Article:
It must be owned that many people took the opportunity to cut and paste giant phalluses. But other compositions also emerged: a Mexican 18th-Century Jesus had been pasted into the midst of 17th-Century India’s Krishna Sports with the Cowherdesses. Botticelli’s Venus rose out of Monet’s pond, and UFO’s dotted Van Gogh’s Starry Night.
A roving performer who introduced himself as Miss Guided interrupted my deliberations.
“The problem with the Met,” she announced, “is that when you get too close to the art, an alarm goes off. Art shouldn’t be stagnant and stuck on a wall!”
“But shouldn’t artists have the right to present their work as they want to, unchanged by the viewer?” I asked. “Theater audiences wouldn’t jump up onstage to contradict the director’s choices.”
“Neither way is right and neither way is wrong,” Miss Guided conceded. “But here, you yourself are the artist, along with everyone else.”
An appropriate philosophy for a gallery where, I noticed, someone had given Girl With a Pearl Earring a third eye.
Welcome to ‘Nudopolis’
Among the other offerings, the gallery included All Greeced up, which invited participants to enter a “Nudopolis” booth, shed their clothes, don a prop, and strike a living pose in one of several suggested genres, including Pensive (Rodin’s The Thinker), Sexxxy (Rodin’s The Kiss), Partay (Michelangelo’s Bacchus) or The Feminine Mystique (Hiram Powers’s Greek Slave). As the actress struck a pose reminiscent of Apoxyomenes (Sporty), someone handed her a stuffed pheasant.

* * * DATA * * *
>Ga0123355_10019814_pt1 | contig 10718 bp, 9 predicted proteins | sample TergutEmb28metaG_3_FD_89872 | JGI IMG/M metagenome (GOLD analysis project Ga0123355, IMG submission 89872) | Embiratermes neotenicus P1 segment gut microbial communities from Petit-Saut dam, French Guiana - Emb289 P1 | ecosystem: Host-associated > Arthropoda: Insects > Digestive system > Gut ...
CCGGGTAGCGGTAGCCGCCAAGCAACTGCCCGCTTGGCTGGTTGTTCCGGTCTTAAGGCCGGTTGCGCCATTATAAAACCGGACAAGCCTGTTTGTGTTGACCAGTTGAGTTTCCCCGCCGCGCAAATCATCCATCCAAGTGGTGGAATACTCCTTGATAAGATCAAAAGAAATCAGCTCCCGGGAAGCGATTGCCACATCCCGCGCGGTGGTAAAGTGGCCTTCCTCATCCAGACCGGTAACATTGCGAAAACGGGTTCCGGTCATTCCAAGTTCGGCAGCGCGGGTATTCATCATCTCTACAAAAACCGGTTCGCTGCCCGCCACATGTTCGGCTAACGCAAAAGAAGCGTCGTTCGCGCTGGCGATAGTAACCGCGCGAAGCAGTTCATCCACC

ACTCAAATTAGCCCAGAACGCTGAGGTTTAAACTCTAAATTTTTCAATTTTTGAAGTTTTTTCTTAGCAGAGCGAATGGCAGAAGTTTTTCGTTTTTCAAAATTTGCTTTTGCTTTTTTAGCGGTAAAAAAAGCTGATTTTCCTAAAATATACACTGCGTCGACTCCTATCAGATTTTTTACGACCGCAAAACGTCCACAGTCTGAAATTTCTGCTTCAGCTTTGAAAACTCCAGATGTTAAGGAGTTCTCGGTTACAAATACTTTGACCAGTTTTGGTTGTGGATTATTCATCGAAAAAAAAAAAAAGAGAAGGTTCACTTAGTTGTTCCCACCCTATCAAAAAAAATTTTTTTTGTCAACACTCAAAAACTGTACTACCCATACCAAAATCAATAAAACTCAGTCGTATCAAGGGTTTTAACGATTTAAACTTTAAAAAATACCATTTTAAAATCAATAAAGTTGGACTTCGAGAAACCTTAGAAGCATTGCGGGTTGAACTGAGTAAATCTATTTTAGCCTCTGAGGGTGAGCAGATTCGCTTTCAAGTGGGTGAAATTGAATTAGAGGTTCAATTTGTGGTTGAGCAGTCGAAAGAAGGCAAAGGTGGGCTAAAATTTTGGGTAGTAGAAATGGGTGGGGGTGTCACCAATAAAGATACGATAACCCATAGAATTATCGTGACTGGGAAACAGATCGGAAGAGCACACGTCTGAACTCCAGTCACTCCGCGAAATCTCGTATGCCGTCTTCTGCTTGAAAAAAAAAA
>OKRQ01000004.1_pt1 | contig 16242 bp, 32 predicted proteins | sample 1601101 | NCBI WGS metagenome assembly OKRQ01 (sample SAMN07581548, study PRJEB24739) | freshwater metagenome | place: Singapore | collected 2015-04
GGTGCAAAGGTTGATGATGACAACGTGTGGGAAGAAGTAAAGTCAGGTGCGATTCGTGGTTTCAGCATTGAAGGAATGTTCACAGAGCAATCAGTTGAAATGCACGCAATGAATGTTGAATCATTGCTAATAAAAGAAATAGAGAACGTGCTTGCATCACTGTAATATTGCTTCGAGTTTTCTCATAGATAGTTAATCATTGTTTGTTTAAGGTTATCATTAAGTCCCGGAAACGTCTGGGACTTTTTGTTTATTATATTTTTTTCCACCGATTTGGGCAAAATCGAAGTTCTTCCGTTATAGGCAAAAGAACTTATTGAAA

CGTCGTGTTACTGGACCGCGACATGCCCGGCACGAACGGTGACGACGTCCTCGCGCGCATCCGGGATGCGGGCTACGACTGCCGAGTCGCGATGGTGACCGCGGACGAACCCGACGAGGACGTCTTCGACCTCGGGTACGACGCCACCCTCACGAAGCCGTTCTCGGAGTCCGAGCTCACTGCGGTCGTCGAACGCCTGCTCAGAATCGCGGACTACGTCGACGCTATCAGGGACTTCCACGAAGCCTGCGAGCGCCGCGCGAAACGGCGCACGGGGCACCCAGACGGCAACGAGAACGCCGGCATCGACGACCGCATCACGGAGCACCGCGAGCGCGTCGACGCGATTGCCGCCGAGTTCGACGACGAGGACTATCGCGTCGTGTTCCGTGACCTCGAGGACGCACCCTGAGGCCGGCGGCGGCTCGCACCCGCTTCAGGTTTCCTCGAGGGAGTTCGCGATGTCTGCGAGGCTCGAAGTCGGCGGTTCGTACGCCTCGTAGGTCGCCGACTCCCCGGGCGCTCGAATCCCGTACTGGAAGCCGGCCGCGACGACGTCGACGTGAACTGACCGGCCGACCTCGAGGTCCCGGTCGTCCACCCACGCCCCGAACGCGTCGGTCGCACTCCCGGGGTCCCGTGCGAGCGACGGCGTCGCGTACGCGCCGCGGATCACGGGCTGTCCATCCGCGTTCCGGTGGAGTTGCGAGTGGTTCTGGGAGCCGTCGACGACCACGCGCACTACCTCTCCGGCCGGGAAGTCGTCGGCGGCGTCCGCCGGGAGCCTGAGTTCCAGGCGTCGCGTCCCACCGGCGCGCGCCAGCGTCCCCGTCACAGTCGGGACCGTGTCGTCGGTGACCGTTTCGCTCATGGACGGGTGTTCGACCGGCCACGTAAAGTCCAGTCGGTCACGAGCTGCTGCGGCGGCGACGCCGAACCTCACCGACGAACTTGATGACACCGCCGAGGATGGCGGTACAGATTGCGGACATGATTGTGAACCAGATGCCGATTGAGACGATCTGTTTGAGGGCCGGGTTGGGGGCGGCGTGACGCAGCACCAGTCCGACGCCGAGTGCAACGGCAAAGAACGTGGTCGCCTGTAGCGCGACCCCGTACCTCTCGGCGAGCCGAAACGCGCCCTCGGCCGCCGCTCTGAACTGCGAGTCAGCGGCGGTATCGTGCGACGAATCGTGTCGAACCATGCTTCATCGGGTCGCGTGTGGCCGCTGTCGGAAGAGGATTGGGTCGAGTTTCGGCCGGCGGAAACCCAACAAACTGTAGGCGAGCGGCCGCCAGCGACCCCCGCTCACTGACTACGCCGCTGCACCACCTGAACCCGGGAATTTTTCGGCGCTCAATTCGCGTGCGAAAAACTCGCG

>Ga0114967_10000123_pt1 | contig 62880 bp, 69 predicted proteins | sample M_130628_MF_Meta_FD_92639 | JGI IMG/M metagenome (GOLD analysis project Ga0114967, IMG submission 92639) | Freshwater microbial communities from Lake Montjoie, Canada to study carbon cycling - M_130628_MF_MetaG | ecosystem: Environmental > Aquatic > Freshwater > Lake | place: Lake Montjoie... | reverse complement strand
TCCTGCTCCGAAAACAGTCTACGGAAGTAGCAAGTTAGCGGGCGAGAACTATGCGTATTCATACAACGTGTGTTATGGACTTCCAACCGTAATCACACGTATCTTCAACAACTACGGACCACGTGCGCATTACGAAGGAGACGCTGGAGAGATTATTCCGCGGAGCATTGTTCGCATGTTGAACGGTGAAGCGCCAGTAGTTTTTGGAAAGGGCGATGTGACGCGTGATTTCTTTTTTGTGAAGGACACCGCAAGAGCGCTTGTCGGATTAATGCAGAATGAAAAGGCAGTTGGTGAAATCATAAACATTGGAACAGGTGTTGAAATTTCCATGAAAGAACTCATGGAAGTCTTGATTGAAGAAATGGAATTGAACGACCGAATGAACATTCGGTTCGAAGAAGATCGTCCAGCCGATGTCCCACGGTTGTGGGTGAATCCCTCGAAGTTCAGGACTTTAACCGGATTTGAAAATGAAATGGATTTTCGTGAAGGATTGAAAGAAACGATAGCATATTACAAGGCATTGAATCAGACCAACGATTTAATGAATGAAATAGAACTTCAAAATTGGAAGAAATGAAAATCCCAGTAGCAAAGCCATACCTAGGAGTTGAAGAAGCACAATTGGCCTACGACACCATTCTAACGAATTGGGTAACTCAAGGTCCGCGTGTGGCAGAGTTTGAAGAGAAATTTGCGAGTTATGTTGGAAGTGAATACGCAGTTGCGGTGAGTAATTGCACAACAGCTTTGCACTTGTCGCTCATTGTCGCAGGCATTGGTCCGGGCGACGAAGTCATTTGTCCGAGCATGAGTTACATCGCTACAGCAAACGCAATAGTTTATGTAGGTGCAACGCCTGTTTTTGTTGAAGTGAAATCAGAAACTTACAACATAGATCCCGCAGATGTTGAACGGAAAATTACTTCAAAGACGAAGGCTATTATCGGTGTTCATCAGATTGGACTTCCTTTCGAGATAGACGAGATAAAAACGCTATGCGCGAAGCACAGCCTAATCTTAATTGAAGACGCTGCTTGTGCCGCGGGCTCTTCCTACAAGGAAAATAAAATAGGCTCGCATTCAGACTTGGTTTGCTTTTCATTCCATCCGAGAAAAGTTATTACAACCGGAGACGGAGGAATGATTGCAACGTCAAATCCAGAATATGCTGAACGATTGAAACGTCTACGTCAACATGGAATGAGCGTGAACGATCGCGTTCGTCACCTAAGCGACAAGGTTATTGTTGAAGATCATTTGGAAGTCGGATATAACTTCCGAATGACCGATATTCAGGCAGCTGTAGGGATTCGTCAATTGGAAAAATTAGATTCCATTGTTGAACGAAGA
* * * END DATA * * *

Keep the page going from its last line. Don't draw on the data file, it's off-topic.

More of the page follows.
Nearby, a sculpture in kids’ clay titled Malleable Humanoids (a pale, skeletal spaghetti-figure that smelled like flea dip) attracted a steady stream of workers who kneaded on their own colorful clay additions.
As I departed, I noted newly added rules: “No being passive aggressive” and “You’re not the boss of me.”
Outside, an eager artist explained the making of her Malleable Humanoids. “But shouldn’t you also give some credit to everyone else who’s been adding to it?” I asked.
“Well, yes,” she allowed. “But it was our concept.”
“What did you think of the gallery?” she asked me.
I paused to consider. “It was a sensory assault, but very inviting,” I replied. As I uttered the words, they sounded good to me and I decided I would put them into this review.
“Oh my gosh,” she said. “That’s just what we were going for. Can you write that down for me?”
I demurred. Weren’t those my words? I was planning to pour them into my keyboard at home and publish them under my name at my own leisure. But she insisted.
So I wrote the phrase down in my notebook, tore the page out, and handed it to her. As she disappeared back inside, it was obvious that the Art Anti-Gallery hadn’t answered its own most basic questions, for both the artists and the viewers: Whom does art belong to— be it writing, sculpture, sound, or paintings— and how should we interact with it?
But as I released “my” words back into the gallery, where a happy ticket-buyer pressed a garish red “I Love You Mom” tattoo onto an artist’s sculpture, I was glad not to know the answer. Homeskooled Gallery had just given me the most fun I’d had during the whole of the Fringe Festival.♦